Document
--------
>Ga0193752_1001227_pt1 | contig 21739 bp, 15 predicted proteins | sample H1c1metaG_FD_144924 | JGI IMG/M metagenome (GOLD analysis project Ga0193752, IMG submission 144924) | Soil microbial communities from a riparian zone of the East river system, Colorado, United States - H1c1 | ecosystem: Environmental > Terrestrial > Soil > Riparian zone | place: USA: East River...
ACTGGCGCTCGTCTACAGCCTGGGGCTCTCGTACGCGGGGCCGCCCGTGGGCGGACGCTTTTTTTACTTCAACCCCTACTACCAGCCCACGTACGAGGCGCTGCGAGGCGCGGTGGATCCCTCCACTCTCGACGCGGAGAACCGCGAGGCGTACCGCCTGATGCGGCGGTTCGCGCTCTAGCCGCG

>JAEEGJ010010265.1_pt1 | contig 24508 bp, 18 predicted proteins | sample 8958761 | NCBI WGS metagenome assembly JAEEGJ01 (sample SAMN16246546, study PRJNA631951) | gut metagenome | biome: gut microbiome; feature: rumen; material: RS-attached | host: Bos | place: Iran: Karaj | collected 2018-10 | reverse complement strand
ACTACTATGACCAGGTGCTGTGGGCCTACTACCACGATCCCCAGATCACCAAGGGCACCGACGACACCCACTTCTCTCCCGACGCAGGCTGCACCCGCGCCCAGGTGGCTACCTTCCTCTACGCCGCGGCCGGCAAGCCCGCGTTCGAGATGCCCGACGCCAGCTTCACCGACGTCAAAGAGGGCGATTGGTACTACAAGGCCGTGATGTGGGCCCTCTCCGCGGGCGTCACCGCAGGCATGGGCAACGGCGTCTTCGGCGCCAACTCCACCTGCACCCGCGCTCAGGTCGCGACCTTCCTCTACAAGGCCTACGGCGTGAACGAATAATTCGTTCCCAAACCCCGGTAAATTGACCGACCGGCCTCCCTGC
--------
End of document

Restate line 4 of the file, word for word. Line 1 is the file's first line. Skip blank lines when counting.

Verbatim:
ACTACTATGACCAGGTGCTGTGGGCCTACTACCACGATCCCCAGATCACCAAGGGCACCGACGACACCCACTTCTCTCCCGACGCAGGCTGCACCCGCGCCCAGGTGGCTACCTTCCTCTACGCCGCGGCCGGCAAGCCCGCGTTCGAGATGCCCGACGCCAGCTTCACCGACGTCAAAGAGGGCGATTGGTACTACAAGGCCGTGATGTGGGCCCTCTCCGCGGGCGTCACCGCAGGCATGGGCAACGGCGTCTTCGGCGCCAACTCCACCTGCACCCGCGCTCAGGTCGCGACCTTCCTCTACAAGGCCTACGGCGTGAACGAATAATTCGTTCCCAAACCCCGGTAAATTGACCGACCGGCCTCCCTGC